She shared a video of her freezing-cold cryotherapy experience on Instagram.

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Cryotherapy is one of those things you've probably heard about but are fuzzy on the details. Luckily Kristen Bell is here to walk you through the process.

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Credit: Getty Images

Bell, 40, shared a series of videos on her Instagram Stories of herself going through a cryotherapy treatment, noting that she was "trying out" the therapy at a California wellness center. In the videos, Bell wears a purple bikini, high socks, thick mittens, an ear warmer, and a face mask.

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Credit: Kristen Bell / Instagram

Her husband Dax Shepard talks to her behind the scenes, asking how she feels before she gets into a cryotherapy chamber. "Good. I can do it," she responds, as Shepard says she looks "like a Bond villain girl" in her outfit.

Bell then gets into the chamber, noting that it's -169 degrees inside. In the next scene, the door of the chamber opens, and you can see Bell dancing inside under the words, "I'm only here for the health benefits."

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Credit: Kristen Bell / Instagram

"I think I'm ready to graduate to intermediate," she says, as she steps out.

Bell didn't offer up any more details, but it seems like she enjoyed the process.

OK, but what is cryotherapy?

Whole body cryotherapy, usually just referred to as "cryotherapy," is a treatment that involves getting into a chamber and exposing your body to air that has been chilled by liquid nitrogen. Temperatures inside the chamber can get between -160 and -300 degrees. Proponents claim that whole-body cryotherapy can reduce inflammation, speed recovery from workouts, burn hundreds of calories, improve the appearance of cellulite, and even help with stress and anxiety. (Bell didn't specify why she decided to do cryotherapy.)

How does cryotherapy work?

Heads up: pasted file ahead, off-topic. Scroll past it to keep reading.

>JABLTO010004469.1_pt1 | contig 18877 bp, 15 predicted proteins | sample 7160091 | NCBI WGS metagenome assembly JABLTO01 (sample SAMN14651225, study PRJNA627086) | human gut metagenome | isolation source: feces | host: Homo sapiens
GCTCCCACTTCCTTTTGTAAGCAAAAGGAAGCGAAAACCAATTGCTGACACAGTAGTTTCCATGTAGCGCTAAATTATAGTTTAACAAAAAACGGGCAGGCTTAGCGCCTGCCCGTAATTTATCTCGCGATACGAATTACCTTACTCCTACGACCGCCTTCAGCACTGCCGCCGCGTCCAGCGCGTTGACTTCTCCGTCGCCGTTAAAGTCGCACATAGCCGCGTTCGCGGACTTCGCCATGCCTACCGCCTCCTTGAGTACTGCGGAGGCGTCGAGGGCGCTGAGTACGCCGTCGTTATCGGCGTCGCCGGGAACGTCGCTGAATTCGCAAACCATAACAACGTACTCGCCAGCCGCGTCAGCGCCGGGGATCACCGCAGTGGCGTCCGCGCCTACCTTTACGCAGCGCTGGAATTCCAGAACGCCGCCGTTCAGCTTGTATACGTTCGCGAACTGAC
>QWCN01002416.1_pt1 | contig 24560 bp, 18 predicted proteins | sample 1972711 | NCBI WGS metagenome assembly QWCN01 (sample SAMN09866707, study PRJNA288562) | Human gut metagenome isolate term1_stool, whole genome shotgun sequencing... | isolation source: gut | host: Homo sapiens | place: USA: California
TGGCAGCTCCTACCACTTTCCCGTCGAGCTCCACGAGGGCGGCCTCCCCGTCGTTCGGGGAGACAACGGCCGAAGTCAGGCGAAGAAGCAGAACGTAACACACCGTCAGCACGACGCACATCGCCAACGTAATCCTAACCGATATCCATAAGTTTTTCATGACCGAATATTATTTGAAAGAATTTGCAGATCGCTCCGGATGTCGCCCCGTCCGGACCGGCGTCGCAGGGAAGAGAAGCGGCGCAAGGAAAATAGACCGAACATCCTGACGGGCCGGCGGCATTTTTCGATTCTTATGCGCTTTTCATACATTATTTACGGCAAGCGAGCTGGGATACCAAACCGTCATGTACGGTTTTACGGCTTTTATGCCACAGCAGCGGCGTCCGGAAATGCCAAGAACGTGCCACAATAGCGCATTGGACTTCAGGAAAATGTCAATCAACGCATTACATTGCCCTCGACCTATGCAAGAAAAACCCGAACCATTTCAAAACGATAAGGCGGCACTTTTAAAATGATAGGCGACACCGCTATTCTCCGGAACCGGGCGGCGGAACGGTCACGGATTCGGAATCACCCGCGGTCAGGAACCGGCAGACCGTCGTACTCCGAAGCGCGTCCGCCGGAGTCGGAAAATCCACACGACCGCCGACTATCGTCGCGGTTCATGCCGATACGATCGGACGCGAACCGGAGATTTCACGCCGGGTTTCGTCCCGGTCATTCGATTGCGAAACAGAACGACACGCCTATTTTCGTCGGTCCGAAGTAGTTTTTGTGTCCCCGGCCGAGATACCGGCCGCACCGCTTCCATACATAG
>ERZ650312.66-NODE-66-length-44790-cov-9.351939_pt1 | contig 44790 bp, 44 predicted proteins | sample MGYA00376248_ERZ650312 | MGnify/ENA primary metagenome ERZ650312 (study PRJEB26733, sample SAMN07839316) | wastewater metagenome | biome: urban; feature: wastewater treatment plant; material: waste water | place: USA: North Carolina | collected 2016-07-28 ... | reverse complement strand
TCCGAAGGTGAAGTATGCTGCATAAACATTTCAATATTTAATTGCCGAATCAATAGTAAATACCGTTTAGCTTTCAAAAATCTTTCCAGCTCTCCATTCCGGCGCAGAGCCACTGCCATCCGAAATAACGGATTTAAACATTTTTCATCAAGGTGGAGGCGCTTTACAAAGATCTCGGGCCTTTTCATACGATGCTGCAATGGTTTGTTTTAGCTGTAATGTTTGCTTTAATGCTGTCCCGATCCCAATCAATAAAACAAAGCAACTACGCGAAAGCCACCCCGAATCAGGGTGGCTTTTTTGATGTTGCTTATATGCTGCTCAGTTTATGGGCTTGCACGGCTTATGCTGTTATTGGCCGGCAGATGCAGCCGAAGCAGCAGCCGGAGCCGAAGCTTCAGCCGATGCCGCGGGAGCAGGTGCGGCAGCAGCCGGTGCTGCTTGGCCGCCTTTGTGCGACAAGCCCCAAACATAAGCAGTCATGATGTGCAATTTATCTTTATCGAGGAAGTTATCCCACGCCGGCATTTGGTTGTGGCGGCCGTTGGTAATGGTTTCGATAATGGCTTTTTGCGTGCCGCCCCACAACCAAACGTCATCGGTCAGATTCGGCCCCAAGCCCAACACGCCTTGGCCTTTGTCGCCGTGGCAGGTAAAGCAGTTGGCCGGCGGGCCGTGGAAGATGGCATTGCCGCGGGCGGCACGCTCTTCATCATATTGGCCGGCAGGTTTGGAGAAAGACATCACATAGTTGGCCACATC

The process is pretty simple from a patient standpoint. You put on gloves, shoes, socks, and a protective headband to cover your ears, and wear little else, according to Harvard Medical School. You then step into a cold chamber for three to four minutes.

The idea behind it is tied to the observation that applying ice or other cold treatments can give you pain relief when you have injured or overused muscles, Harvard Medical School says.

Why is cryotherapy controversial?

Despite many claims by spas and wellness centers that cryotherapy will do a slew of different things for your health, "there's really no evidence to suggest that it's useful, at least in terms of musculoskeletal injuries," Jason Womack, MD, chief of the Division of Sports Medicine at Rutgers Robert Wood Johnson Medical School, tells Health.

In fact, the Food and Drug Administration specifically says online that it "does not have evidence" that whole body cryotherapy effectively treats disease or conditions, including chronic pain, rheumatoid arthritis, stress, and anxiety. The FDA also says that there is "little evidence" that cryotherapy can improve blood circulation, increase metabolism, improve recovery and soreness after workouts, and relieve joint and body pain.

The FDA points this out, too: "Not a single whole body cryotherapy device has been cleared or approved by the agency in support of these claims."

Dr. Womack says his medical center isn't using whole body cryotherapy devices, adding, "it seems to be more of a holistic approach as opposed to a specific treatment for an injury."

Whole body cryotherapy is generally considered safe, according to Harvard Medical School, which noted that "few problems have been reported with its use." However, if you have an underlying health condition like high blood pressure, heart or lung disease, poor circulation, allergy symptoms triggered by cold, or nerve disease in your legs or feet, it's probably best to take a pass, or at least talk to your doctor about it.

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